Frank Borzage: Bad Girl (winner)
King Vidor: The Champ
Josef von Sternberg: Shanghai Express
The directors who should be eligible for this award for 1932 should have released a film between August 1, 1931 and July 31, 1932. Oddly, the Best Picture winner, Grand Hotel, is listed as having a September release date. This might explain why Edmund Goulding wasn’t here, but it clearly doesn’t explain why Grand Hotel won Best Picture. Foreign films M and La Chienne were clearly worth consideration, but Oscar didn’t look overseas much at this point, leaving Fritz Lang and Jean Renoir respectively out in the cold. This was a surprisingly good 12 months for horror movies, giving us Rouben Mamoulian’s version of Dr. Jekyll and Mr. Hyde, Tod Browning’s effective career-ending Freaks, and James Whale’s timeless classic Frankenstein, but Oscar was unwilling to look to genre at this time. The biggest miss in the more mainstream films was for Howard Hawks and Richard Rosson for the blistering Scarface: The Shame of a Nation.
Weeding through the Nominees
3. A few weeks ago when I did the previous year in this category, I complained about the fact that the nominations were such drips compared with the eligible directors. I’m going to say the same thing this week, starting with the gloopy Shanghai Express. This is a film that desperately wants to be romantic and exotic, and aside from having Marlene Dietrich in a lead role, it fails entirely. There’s no chemistry here, and while some of that is the fault of the casting director or the actors, the director gets the blame. This is von Sternberg’s baby, and he shouldn’t have brought it to term.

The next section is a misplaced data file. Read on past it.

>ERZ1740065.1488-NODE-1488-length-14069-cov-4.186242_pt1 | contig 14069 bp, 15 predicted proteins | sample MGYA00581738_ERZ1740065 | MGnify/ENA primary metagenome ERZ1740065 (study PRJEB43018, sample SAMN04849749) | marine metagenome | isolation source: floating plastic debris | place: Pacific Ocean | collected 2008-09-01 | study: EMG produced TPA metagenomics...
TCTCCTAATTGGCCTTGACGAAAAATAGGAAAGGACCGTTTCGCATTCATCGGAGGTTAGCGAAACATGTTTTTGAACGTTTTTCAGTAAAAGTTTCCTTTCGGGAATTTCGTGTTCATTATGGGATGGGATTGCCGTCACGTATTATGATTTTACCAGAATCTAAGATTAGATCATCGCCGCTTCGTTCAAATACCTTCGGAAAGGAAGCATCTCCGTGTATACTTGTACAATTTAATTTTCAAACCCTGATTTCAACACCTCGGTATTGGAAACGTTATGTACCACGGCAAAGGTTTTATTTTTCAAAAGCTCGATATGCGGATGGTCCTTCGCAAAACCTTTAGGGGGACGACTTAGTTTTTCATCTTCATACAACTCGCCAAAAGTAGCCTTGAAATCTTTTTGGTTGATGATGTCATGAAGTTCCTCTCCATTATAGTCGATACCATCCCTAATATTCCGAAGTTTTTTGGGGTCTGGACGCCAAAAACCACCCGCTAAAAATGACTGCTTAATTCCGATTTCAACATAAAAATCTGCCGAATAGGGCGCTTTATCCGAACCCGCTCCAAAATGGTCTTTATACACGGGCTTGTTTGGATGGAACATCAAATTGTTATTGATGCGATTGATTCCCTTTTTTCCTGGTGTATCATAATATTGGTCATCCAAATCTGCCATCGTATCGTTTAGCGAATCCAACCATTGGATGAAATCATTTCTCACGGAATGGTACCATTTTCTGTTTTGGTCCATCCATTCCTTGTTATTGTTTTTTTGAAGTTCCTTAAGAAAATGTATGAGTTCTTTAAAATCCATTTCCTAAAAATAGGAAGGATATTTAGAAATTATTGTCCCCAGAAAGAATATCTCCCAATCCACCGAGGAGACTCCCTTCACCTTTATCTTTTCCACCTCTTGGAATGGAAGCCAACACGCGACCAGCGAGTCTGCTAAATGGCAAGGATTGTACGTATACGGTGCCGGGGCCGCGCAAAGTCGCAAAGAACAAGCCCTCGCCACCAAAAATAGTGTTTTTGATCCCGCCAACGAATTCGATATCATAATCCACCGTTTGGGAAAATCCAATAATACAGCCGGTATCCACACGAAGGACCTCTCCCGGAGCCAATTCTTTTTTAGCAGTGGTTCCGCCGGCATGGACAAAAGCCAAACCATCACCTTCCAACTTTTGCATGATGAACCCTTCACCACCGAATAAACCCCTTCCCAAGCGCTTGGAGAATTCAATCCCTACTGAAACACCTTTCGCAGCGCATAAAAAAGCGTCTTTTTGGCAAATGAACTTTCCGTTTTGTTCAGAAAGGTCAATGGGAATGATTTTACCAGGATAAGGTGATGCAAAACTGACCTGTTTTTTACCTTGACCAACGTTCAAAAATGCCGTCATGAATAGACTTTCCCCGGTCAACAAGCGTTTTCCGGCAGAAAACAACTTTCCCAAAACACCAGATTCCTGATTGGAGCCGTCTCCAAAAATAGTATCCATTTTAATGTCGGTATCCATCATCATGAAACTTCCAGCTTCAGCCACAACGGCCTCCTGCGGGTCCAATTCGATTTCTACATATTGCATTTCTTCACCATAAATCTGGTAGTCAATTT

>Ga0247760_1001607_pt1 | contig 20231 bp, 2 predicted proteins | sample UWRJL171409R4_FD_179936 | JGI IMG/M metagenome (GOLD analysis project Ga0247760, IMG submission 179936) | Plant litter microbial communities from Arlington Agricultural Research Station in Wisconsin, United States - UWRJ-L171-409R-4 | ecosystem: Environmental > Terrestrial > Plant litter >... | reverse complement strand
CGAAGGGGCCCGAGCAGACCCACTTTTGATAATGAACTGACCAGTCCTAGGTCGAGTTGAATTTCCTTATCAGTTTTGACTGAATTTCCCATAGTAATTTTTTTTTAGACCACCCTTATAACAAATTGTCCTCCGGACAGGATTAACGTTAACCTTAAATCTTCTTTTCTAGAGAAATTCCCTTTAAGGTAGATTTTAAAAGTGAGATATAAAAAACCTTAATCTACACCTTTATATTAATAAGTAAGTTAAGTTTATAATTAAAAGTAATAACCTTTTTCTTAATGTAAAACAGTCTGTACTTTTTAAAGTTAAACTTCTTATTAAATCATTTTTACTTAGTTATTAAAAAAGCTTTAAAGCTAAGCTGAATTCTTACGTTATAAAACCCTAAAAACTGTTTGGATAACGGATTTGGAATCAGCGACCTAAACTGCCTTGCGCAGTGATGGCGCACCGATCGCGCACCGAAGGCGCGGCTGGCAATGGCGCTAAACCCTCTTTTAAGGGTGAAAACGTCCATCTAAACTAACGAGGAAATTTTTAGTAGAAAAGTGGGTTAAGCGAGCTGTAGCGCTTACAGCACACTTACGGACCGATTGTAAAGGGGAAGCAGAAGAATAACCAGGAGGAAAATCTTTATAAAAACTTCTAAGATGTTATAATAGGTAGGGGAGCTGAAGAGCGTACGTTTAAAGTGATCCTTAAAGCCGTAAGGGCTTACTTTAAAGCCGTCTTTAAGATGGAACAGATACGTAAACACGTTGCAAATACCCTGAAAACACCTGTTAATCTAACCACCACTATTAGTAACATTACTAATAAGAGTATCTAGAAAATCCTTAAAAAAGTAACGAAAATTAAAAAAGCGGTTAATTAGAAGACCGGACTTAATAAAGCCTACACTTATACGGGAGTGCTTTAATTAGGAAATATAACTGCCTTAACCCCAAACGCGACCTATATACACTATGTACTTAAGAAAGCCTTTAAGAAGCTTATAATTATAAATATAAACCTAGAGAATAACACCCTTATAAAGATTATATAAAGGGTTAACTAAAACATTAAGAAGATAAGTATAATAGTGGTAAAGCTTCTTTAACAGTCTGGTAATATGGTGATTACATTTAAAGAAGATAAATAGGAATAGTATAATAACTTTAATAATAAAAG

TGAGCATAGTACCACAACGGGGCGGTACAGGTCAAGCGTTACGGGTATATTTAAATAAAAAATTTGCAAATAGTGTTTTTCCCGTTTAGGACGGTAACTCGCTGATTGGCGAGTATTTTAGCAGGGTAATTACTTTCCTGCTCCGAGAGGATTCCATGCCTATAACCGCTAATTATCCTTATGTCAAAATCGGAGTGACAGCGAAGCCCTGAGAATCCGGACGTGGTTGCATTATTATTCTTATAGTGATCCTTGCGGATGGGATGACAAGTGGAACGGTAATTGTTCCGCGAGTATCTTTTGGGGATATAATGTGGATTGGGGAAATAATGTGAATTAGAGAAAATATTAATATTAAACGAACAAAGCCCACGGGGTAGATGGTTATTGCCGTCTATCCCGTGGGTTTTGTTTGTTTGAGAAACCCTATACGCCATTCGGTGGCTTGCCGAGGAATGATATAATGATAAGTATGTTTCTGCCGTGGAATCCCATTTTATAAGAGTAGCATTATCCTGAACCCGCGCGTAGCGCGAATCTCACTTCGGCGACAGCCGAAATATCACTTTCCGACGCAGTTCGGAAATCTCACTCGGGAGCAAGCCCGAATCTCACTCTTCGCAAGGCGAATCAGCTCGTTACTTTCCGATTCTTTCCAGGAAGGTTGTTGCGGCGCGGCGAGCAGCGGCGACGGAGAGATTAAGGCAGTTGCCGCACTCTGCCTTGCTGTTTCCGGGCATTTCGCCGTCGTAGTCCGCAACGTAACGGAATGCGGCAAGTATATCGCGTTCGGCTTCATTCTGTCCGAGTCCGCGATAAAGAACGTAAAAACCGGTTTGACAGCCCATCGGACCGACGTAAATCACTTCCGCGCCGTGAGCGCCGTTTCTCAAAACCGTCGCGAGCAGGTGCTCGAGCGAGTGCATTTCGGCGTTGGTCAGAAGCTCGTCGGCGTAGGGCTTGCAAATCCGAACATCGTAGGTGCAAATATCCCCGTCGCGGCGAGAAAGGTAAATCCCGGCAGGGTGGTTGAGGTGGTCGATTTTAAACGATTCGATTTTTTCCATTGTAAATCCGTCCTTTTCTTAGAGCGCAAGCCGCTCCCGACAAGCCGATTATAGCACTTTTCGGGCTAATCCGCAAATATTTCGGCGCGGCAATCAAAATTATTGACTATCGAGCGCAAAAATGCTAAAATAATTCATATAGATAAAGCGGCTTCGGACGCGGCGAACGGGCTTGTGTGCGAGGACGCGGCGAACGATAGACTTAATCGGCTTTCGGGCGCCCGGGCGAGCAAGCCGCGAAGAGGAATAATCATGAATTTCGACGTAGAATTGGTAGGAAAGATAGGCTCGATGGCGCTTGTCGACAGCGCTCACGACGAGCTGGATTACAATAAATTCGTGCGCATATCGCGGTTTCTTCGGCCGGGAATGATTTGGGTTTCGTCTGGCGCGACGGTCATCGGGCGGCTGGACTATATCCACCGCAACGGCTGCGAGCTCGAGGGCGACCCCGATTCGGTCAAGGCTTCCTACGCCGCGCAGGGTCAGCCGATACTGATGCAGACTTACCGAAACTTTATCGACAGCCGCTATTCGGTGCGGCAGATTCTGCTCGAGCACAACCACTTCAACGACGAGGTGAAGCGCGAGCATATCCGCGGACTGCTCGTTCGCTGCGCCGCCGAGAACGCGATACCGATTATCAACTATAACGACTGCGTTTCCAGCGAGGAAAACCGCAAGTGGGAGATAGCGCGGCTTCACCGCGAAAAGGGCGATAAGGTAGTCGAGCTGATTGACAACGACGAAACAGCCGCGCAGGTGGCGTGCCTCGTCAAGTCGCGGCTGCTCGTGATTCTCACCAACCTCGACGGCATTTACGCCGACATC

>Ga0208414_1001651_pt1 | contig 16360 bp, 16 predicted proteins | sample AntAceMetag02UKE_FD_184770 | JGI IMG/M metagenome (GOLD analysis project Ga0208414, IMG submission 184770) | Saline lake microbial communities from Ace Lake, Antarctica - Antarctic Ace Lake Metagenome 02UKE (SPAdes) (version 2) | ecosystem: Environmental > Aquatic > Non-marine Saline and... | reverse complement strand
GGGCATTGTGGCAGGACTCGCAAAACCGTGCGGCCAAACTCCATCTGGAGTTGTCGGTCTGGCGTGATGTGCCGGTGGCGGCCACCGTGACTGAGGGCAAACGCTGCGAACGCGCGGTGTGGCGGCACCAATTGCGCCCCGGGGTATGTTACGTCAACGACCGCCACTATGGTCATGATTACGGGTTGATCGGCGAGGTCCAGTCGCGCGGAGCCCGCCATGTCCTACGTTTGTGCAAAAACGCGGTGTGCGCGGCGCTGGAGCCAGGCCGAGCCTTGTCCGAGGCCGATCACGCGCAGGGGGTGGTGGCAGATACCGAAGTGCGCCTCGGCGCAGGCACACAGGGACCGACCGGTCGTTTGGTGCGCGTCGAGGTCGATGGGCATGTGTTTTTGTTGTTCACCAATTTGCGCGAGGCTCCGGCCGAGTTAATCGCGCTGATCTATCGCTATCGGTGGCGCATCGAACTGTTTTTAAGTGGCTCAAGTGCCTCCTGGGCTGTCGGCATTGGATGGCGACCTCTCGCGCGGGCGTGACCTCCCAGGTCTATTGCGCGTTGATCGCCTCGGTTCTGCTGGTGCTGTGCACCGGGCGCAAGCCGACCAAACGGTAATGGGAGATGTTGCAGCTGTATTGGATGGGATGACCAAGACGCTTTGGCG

2. I respect The Champ more than I like it. That’s no disrespect to the movie, which is very much a product of its time in all respects. It’s creaky and melodramatic, but that’s what audiences wanted in the early days of talkies and the times of the Great Depression. While The Champ is replete with the faults of its time, King Vidor manages to instill it with a great deal of love and warmth, almost in spite of the melodrama. He gets the credit for that, and in a weaker year, I’m okay with this as a nomination.
Let’s be serious for a minute here: In a perfectly fair world, we’re talking about how amazing it was that the Academy decided in these early years of giving out golden statues that they nominated and awarded a German director who made a German-language film about a child molester for Best Director. This should have been Lang’s award, and if not his, probably Renoir’s. Given that the Academy wasn’t going to leave the United States for its nominations at this point in history, the true winner should have been James Whale in a walk.